Neurology 2001 Apr
Saiz A, Carreras E, Berenguer J, Yague J, Martinez C, Marin P, Rovira M, Pujol T, Arbizu T, Graus F.
Services of Neurology, Hospital Clinic, Institut d'Investigacio Biomedica August Pi i Sunyer (IDIBAPS), University of Barcelona, Spain.
To analyze the MRI and CSF oligoclonal bands (OB) changes in patients with MS who underwent an autologous hematopoietic stem cell transplantation (AHSCT).
AHSCT is evaluated as an alternative therapy in severe MS. In previous series of AHSCT for MS, data on MRI or OB outcome were limited or not provided.
Five patients with a median Kurtzke's EDSS score of 6.5, more than two attacks, and confirmed worsening of the EDSS in the previous year received an AHSCT. Hematopoietic stem cells were mobilized with cyclophosphamide (3 g/m2) and granulocyte colony-stimulating factor (5 microg/kg/d). The graft was T cell depleted by positive CD 34+ selection. Conditioning regimen included BCNU (300 mg/m(2)), cyclophosphamide (150 mg/kg in 3 days), and antithymocyte globulin (60 mg/kg in 4 days). MRI scans were scheduled at baseline and 1, 3, 6, and 12 months and OB analysis at baseline and 3 and 12 months post-AHSCT.
Four patients had a stable or improved EDSS after a median follow-up of 18 months (range, 12 to 24 months). The fifth patient's condition deteriorated during AHSCT. She partially improved and remained stable after month 3 after AHSCT. The baseline CSF OB persisted 1 year after AHSCT. MRI studies after AHSCT showed no enhanced T1 lesions and no new or enlarging T2 lesions. The median percentage change of T2 lesion load was -11.8% (range, -26.6 to -4.0%). All patients had a decrease of corpus callosum area at 1 year (median, 12.4%; range, 7.8% to 20.5%) that did not progress in the two patients evaluated at 2 years after AHSCT.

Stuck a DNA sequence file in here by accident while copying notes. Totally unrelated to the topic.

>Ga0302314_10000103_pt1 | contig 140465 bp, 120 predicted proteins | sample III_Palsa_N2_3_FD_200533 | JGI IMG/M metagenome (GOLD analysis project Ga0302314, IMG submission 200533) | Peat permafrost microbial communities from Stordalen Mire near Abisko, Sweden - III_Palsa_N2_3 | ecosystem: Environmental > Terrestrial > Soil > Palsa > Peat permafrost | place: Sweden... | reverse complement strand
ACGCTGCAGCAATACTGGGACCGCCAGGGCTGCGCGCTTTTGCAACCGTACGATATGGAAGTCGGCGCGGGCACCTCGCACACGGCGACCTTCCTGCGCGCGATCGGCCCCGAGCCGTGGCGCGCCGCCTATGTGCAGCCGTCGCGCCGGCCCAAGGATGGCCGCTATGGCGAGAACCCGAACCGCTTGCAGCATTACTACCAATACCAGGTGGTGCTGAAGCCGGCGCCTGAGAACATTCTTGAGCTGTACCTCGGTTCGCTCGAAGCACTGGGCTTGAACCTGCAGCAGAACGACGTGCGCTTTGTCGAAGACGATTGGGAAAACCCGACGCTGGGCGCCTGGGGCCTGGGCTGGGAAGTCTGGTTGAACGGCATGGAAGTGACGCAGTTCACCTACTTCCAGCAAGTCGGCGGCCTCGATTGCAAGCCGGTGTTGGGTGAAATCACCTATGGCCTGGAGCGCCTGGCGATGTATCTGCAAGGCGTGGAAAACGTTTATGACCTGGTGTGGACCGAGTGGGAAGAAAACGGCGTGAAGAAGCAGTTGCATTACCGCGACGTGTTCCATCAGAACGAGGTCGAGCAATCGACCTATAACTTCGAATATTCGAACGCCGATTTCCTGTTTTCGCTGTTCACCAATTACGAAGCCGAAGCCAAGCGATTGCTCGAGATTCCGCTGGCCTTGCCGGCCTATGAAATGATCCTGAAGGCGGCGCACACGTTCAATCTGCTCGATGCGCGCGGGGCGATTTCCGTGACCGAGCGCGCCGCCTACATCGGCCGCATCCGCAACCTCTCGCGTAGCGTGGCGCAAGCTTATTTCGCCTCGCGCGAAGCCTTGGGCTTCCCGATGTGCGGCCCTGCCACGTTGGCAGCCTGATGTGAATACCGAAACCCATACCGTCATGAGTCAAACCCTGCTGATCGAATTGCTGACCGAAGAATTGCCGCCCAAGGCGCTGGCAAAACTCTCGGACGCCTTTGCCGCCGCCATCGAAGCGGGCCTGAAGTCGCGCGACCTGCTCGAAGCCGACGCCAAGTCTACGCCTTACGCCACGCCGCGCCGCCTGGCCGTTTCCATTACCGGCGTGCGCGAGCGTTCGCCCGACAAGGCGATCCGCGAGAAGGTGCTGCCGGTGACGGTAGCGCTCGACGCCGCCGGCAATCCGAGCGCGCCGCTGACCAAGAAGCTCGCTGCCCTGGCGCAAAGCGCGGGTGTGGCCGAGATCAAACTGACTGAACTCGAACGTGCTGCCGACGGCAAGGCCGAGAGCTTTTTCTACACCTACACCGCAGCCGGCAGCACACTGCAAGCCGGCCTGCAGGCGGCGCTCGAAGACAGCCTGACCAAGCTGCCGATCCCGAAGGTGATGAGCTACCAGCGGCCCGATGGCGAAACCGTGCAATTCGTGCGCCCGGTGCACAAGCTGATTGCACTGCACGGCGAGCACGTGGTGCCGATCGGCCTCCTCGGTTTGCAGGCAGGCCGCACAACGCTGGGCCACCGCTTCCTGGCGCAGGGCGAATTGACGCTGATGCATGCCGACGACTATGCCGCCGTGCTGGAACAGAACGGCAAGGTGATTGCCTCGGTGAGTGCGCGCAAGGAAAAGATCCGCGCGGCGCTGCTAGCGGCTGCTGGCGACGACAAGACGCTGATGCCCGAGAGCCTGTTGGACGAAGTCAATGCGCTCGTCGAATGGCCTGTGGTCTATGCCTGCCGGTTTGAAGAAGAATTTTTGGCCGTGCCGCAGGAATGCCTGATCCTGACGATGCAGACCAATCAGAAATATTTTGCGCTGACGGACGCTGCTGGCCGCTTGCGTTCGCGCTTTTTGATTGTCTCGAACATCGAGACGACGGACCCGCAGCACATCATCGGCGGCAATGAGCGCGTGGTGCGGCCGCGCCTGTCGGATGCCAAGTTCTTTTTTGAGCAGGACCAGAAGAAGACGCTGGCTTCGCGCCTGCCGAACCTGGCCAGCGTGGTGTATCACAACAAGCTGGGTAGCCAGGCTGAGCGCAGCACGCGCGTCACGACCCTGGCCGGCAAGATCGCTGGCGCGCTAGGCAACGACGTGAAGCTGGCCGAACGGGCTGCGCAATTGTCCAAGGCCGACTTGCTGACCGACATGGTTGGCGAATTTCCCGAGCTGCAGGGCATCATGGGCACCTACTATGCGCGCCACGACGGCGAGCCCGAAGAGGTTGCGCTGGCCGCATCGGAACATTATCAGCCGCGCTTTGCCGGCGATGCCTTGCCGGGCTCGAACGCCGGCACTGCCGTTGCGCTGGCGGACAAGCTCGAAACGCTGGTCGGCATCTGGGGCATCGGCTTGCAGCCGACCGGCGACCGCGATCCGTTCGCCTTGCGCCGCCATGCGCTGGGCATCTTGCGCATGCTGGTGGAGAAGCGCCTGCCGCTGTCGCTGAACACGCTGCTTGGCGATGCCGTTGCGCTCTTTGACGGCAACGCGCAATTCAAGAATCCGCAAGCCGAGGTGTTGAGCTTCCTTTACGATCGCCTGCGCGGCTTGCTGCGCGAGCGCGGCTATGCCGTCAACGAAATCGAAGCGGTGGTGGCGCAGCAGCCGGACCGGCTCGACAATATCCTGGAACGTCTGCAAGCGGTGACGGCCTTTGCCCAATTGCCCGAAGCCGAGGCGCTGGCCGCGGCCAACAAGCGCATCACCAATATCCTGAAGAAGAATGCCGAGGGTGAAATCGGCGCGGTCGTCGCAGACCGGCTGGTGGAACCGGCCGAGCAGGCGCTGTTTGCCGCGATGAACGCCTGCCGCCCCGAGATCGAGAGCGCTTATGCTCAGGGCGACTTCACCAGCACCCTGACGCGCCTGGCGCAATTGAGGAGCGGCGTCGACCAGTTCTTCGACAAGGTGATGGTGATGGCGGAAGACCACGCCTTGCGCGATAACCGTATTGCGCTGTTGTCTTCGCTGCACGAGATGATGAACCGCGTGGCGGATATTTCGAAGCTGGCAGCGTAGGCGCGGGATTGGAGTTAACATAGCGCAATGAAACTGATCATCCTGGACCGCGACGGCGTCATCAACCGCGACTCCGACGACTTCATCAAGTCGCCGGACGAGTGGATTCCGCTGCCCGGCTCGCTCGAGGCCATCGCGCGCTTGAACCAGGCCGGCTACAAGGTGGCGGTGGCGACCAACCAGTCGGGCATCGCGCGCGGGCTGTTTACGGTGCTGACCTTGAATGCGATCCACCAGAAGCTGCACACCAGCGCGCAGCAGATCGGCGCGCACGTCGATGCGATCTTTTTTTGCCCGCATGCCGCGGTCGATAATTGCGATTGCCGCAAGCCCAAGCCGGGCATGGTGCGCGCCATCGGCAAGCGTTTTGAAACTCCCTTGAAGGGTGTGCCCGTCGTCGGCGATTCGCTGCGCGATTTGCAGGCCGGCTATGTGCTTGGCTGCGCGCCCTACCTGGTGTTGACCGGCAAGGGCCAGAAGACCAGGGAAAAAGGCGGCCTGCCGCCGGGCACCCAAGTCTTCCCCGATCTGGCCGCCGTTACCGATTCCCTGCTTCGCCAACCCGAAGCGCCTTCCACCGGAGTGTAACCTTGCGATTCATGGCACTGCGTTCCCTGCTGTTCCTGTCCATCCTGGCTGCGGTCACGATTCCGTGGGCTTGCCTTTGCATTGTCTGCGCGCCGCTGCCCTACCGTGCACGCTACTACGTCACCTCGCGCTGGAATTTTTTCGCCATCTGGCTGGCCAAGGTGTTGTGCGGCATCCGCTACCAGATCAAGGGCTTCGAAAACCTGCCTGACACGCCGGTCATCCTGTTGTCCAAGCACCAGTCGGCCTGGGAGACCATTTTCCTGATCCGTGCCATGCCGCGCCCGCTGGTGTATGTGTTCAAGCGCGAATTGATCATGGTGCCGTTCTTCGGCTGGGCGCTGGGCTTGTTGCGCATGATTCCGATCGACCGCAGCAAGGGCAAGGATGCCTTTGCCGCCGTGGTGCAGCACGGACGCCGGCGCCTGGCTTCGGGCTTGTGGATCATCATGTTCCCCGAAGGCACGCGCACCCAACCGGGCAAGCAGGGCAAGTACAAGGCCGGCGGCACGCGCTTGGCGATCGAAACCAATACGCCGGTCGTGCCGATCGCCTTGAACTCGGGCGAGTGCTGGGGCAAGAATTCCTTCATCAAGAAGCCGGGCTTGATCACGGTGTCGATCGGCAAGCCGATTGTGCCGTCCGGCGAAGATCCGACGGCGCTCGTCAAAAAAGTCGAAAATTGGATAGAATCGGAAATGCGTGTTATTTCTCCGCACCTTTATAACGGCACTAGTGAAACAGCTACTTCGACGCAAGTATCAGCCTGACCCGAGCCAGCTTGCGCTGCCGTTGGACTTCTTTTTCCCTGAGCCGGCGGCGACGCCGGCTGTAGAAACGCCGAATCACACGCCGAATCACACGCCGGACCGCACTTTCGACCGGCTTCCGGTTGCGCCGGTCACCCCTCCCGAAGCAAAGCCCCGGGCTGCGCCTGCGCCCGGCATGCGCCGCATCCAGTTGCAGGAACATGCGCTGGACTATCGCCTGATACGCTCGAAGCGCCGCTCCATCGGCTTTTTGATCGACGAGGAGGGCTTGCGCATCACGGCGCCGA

Although the persistence of CSF OB suggests the lymphocytes were not eliminated from the CNS, the follow-up MRI studies showed no enhanced T1 brain lesions and a reduction in the T2 lesion load that correlated with the clinical stabilization of MS after AHSCT.
PMID: 11320183 [PubMed - indexed for MEDLINE]